Good morning and thank you, Madame Chair. I am pleased to be here in Tokyo at this forum to speak to you today. It is good to see a strong turnout of ASEAN Regional Forum participants at the third ARF meeting focused on the three pillars of the Nuclear Non-Proliferation Treaty (NPT). I would like to thank Japan for co-chairing this meeting as well as Australia and the Philippines for hosting the two prior meetings.
Madame Chair, we are less than a year away from the NPT Review Conference, so I would like to begin taking stock of where we are. As Secretary Kerry noted at the last NPT Preparatory Committee:
“As we approach the 45th anniversary of the Nuclear Non-Proliferation Treaty’s entry into force, let us take a moment to appreciate how remarkably well the Treaty has stood the test of time. The NPT remains the cornerstone of the global nonproliferation regime. Its three mutually reinforcing pillars constitute an essential legal barrier to the further spread of nuclear weapons, the foundation of efforts to further reduce existing nuclear arsenals, and the vehicle for promoting the peaceful uses of nuclear energy and technology under appropriate safeguards.
The Secretary further stated: “[..] Let me assure you that the United States is more committed than ever to pursuing full implementation of the Treaty, as well as finding comprehensive solutions to the challenges it faces, to ensure that our children and grandchildren can enjoy the peace and security of a world without nuclear weapons. There is much hard work to be done, and there are no shortcuts or easy ways out.”
Let me build on Secretary Kerry’s words to emphasize the United States is and continues to be ready to work on all fronts toward a world free of nuclear weapons, in a step-by-step manner, pursuing—and creating—opportunities to reduce nuclear arsenals, increase confidence and transparency, and cooperate on nonproliferation.
A step-by-step approach is not a series of predetermined steps, where failure to make progress on one step brings the entire process to a halt. On the contrary, we seek to take advantage of opportunities wherever and whenever we can. When and where such opportunities become available is in many respects a product of the broader security landscape that we also are working to improve across a broad spectrum of national, regional, and international efforts. And as history has demonstrated over previous decades, when such opportunities are within reach, we have been able to use the evolving tools of disarmament to lock in security gains at increasingly lower levels of nuclear arsenals. Each step helps create the conditions and build momentum for subsequent steps.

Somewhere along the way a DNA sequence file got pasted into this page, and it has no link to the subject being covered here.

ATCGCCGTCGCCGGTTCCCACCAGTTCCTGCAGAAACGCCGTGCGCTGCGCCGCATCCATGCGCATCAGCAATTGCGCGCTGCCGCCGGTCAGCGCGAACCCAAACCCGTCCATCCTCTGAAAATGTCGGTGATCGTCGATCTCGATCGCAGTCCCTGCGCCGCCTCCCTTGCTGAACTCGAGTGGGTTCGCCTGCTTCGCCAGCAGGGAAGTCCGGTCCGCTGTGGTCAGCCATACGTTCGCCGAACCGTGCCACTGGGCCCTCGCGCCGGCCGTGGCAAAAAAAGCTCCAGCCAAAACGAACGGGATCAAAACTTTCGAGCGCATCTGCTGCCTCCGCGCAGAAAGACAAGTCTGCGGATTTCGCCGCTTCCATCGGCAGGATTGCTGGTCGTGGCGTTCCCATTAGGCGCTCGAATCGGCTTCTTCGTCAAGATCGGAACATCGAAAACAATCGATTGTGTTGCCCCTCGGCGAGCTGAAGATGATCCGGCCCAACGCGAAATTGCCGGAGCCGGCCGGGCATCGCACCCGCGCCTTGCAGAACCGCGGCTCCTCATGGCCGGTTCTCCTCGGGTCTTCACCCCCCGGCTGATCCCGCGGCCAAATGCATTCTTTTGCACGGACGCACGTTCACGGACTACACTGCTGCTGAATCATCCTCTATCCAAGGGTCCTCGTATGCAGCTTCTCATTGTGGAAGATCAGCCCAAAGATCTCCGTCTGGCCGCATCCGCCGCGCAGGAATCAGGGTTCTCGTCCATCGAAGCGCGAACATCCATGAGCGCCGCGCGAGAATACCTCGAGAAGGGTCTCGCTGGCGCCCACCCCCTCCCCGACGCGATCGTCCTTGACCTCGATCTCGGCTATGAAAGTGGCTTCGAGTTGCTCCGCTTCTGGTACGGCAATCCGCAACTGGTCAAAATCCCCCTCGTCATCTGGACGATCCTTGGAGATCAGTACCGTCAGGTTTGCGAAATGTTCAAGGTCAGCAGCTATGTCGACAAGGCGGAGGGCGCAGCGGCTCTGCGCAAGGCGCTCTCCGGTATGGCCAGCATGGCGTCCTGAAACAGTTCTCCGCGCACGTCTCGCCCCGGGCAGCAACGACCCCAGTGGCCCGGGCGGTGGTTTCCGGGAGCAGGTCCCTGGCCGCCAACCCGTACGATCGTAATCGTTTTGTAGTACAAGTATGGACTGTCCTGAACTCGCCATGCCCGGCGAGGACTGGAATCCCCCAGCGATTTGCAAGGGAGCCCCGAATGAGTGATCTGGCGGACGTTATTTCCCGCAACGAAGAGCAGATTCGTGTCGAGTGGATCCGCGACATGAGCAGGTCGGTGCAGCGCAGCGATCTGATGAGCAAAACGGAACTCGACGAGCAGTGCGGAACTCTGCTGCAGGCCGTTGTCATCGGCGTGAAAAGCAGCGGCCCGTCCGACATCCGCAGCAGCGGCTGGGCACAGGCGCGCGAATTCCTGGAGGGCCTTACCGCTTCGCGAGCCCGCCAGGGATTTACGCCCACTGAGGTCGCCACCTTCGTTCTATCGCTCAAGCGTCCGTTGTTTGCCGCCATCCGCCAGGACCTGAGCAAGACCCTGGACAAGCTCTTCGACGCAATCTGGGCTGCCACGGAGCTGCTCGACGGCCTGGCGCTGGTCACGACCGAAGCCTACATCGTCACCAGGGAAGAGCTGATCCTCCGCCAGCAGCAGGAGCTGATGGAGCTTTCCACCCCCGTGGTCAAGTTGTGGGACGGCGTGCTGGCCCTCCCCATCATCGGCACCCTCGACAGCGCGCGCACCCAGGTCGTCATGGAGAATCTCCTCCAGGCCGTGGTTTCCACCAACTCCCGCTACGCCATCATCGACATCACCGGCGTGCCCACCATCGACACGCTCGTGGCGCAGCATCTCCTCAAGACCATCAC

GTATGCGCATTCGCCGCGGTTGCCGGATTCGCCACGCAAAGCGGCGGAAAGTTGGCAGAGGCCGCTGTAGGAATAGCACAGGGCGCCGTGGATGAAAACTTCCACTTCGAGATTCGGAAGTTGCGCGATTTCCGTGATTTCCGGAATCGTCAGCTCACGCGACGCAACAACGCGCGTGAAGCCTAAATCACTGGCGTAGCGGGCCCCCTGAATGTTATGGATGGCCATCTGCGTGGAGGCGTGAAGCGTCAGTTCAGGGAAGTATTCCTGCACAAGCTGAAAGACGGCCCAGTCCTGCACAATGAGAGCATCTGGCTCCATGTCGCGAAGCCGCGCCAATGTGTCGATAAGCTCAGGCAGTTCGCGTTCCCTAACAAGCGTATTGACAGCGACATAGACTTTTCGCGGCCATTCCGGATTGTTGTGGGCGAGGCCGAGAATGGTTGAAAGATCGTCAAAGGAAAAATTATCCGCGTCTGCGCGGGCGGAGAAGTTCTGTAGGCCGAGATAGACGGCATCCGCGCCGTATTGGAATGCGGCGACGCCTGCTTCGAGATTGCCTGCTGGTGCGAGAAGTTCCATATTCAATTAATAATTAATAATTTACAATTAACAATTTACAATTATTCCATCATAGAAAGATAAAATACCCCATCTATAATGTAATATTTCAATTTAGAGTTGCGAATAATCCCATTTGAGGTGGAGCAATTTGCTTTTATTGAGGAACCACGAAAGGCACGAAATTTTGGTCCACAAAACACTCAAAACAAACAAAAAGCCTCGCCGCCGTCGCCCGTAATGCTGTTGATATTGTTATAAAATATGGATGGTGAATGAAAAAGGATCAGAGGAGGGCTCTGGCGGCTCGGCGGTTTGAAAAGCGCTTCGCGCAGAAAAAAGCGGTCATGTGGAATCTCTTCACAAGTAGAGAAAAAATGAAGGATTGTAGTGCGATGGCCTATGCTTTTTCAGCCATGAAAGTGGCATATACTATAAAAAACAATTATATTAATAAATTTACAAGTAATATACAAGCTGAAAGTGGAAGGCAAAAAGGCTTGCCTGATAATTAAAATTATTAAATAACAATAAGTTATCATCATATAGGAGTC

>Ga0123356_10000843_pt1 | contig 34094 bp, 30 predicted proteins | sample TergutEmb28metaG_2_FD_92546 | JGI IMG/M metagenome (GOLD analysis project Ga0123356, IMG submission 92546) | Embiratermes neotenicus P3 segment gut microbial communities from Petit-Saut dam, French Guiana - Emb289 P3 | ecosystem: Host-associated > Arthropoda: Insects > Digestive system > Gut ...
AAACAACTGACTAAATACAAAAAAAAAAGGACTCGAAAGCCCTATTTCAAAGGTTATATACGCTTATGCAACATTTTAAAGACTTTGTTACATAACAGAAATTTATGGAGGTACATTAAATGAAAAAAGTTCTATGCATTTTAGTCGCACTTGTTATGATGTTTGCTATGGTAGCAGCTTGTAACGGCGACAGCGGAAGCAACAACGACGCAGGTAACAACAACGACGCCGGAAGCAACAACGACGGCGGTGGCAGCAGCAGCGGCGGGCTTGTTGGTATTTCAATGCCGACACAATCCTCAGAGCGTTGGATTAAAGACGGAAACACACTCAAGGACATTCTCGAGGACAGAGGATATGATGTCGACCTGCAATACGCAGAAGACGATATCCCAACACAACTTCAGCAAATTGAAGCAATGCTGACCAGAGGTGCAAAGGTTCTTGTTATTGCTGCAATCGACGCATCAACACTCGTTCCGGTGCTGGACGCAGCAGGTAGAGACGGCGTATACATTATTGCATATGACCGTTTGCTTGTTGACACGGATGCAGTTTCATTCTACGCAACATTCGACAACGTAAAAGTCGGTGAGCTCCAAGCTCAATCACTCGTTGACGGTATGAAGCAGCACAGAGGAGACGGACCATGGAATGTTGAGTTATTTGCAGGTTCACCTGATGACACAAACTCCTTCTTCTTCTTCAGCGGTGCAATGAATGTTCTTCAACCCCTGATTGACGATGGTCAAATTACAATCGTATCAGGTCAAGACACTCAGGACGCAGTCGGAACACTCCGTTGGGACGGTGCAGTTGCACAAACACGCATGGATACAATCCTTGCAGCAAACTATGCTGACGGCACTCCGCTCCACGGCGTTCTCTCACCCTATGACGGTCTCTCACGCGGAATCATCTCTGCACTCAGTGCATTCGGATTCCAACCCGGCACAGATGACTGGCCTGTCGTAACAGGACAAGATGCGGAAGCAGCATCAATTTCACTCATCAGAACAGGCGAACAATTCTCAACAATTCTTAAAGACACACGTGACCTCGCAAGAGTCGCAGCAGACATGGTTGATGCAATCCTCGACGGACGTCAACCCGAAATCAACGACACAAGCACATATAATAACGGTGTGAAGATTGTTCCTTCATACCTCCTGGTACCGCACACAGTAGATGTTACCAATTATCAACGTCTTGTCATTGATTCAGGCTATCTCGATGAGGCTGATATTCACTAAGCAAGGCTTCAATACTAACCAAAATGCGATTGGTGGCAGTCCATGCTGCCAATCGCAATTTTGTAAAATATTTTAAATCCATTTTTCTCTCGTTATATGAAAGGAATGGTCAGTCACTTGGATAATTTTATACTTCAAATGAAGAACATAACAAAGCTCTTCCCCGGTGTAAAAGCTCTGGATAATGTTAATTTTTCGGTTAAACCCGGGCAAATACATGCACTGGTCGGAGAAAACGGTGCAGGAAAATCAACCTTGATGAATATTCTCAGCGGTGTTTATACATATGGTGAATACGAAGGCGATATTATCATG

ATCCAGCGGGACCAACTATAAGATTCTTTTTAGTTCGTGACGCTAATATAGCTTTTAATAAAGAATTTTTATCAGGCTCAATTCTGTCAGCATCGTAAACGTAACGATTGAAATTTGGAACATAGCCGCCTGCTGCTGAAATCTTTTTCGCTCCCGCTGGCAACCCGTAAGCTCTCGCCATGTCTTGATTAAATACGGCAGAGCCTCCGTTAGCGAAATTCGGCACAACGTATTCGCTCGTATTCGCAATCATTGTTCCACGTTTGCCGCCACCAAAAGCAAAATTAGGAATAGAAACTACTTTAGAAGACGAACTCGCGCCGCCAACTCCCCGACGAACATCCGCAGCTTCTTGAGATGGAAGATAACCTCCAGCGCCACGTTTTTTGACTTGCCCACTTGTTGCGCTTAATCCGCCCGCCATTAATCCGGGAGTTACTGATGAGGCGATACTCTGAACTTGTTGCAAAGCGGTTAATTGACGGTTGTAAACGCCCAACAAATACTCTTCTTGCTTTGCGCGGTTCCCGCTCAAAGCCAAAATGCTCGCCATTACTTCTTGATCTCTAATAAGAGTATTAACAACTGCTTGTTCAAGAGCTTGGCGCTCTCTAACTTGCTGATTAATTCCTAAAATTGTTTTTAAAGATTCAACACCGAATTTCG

The United States is fully committed to strengthening all three pillars of the NPT – disarmament, nonproliferation, and peaceful uses of nuclear energy – which are mutually reinforcing and benefit us all. In particular, we have been working hard to advance the Treaty’s disarmament objectives.” At the NPT PrepCom this past May, the United States announced that as of September 2013, the number of nuclear weapons in the active U.S. arsenal has fallen to 4,804. This newly declassified number represents an 85 percent reduction in the U.S. nuclear stockpile since 1967. It is indisputable that major progress toward the NPT’s disarmament goals has been made.
And our efforts continue. The New Strategic Arms Reduction Treaty – New START – with the Russian Federation is now in its fourth successful year of implementation. In 2018, when the central limits of the Treaty will take effect, deployed strategic nuclear weapons will be at levels not seen since the days of President Eisenhower and Premiere Khrushchev.
The Treaty’s verification mechanisms allow the United States and Russia to monitor and inspect one another’s strategic nuclear forces to ensure compliance with the Treaty. For both the United States and Russia, accurate and timely knowledge of each other’s nuclear forces helps to prevent the risks of misunderstandings, mistrust, and worst-case analysis and worst-case policymaking. Put another way, the New START Treaty’s verification regime is a vital tool in ensuring transparency and predictability between the world’s largest nuclear powers.
We are not finished. We have just passed the fifth anniversary of President Obama’s historic speech in Prague, where he announced the U.S. commitment to seek the peace and security of a world without nuclear weapons. The President reiterated these goals in Berlin in June 2013. He stated that the United States can ensure its security and that of its allies while safely pursuing further nuclear reductions with Russia of up to one-third in the deployed strategic warhead level established in the New START Treaty. This offer remains on the table: the United States is open to negotiating further reductions with Russia in all categories of nuclear weapons – including strategic and non-strategic nuclear weapons, deployed and non-deployed.